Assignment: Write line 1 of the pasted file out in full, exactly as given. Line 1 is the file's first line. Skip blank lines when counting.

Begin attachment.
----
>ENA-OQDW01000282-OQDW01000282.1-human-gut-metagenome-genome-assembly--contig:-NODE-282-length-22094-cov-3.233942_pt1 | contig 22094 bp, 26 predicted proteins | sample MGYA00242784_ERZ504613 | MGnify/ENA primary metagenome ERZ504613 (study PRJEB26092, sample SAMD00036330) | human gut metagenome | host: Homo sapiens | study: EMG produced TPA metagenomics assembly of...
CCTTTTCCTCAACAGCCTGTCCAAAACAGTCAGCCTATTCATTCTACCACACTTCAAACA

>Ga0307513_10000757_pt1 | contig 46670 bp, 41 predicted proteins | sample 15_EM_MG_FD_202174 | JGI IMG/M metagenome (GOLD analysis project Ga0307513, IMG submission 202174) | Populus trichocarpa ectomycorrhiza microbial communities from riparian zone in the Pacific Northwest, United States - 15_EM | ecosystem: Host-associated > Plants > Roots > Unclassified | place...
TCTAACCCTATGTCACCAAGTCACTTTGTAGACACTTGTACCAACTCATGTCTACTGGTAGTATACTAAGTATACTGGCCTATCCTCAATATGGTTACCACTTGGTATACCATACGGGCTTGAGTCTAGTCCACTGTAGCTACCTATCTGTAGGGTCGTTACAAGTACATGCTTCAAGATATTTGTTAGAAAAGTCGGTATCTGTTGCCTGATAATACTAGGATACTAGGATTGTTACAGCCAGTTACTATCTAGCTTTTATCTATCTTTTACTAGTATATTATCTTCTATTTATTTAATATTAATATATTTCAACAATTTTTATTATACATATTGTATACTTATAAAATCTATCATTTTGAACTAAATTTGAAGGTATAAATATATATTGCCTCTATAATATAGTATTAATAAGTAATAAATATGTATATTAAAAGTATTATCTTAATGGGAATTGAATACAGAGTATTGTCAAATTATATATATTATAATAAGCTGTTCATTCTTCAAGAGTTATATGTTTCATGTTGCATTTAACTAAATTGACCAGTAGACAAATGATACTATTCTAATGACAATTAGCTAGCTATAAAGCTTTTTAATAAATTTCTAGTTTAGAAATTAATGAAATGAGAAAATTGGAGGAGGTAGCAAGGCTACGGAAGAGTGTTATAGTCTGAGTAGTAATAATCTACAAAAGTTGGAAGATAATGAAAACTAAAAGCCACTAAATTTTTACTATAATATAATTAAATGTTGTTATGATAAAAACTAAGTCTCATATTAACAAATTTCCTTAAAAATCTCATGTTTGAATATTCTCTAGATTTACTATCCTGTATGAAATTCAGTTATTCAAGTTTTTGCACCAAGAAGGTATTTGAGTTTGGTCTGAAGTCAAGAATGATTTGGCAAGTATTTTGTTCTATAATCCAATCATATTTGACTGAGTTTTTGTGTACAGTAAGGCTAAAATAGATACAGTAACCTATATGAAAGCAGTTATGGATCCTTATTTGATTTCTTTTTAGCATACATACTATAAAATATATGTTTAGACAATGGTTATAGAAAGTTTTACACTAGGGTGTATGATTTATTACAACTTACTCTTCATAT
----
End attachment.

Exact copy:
>ENA-OQDW01000282-OQDW01000282.1-human-gut-metagenome-genome-assembly--contig:-NODE-282-length-22094-cov-3.233942_pt1 | contig 22094 bp, 26 predicted proteins | sample MGYA00242784_ERZ504613 | MGnify/ENA primary metagenome ERZ504613 (study PRJEB26092, sample SAMD00036330) | human gut metagenome | host: Homo sapiens | study: EMG produced TPA metagenomics assembly of...